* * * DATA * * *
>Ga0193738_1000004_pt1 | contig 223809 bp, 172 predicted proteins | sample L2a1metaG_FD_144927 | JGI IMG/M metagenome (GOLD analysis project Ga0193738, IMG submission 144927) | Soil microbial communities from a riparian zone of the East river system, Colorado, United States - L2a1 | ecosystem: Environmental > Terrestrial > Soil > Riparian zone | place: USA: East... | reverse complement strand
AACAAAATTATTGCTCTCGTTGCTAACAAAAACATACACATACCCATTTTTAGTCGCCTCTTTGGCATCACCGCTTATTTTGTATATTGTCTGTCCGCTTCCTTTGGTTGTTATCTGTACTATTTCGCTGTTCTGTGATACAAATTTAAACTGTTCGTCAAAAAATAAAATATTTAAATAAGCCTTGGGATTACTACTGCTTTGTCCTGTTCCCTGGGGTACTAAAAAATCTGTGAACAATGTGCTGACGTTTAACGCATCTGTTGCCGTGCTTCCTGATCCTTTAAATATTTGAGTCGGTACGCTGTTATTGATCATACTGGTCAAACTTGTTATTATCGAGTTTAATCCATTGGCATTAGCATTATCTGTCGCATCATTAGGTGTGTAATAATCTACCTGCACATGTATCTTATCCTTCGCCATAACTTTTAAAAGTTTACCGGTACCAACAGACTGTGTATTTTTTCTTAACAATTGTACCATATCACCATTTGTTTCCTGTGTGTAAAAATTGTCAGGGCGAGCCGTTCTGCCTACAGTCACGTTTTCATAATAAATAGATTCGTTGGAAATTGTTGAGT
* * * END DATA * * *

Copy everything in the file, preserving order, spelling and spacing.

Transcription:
>Ga0193738_1000004_pt1 | contig 223809 bp, 172 predicted proteins | sample L2a1metaG_FD_144927 | JGI IMG/M metagenome (GOLD analysis project Ga0193738, IMG submission 144927) | Soil microbial communities from a riparian zone of the East river system, Colorado, United States - L2a1 | ecosystem: Environmental > Terrestrial > Soil > Riparian zone | place: USA: East... | reverse complement strand
AACAAAATTATTGCTCTCGTTGCTAACAAAAACATACACATACCCATTTTTAGTCGCCTCTTTGGCATCACCGCTTATTTTGTATATTGTCTGTCCGCTTCCTTTGGTTGTTATCTGTACTATTTCGCTGTTCTGTGATACAAATTTAAACTGTTCGTCAAAAAATAAAATATTTAAATAAGCCTTGGGATTACTACTGCTTTGTCCTGTTCCCTGGGGTACTAAAAAATCTGTGAACAATGTGCTGACGTTTAACGCATCTGTTGCCGTGCTTCCTGATCCTTTAAATATTTGAGTCGGTACGCTGTTATTGATCATACTGGTCAAACTTGTTATTATCGAGTTTAATCCATTGGCATTAGCATTATCTGTCGCATCATTAGGTGTGTAATAATCTACCTGCACATGTATCTTATCCTTCGCCATAACTTTTAAAAGTTTACCGGTACCAACAGACTGTGTATTTTTTCTTAACAATTGTACCATATCACCATTTGTTTCCTGTGTGTAAAAATTGTCAGGGCGAGCCGTTCTGCCTACAGTCACGTTTTCATAATAAATAGATTCGTTGGAAATTGTTGAGT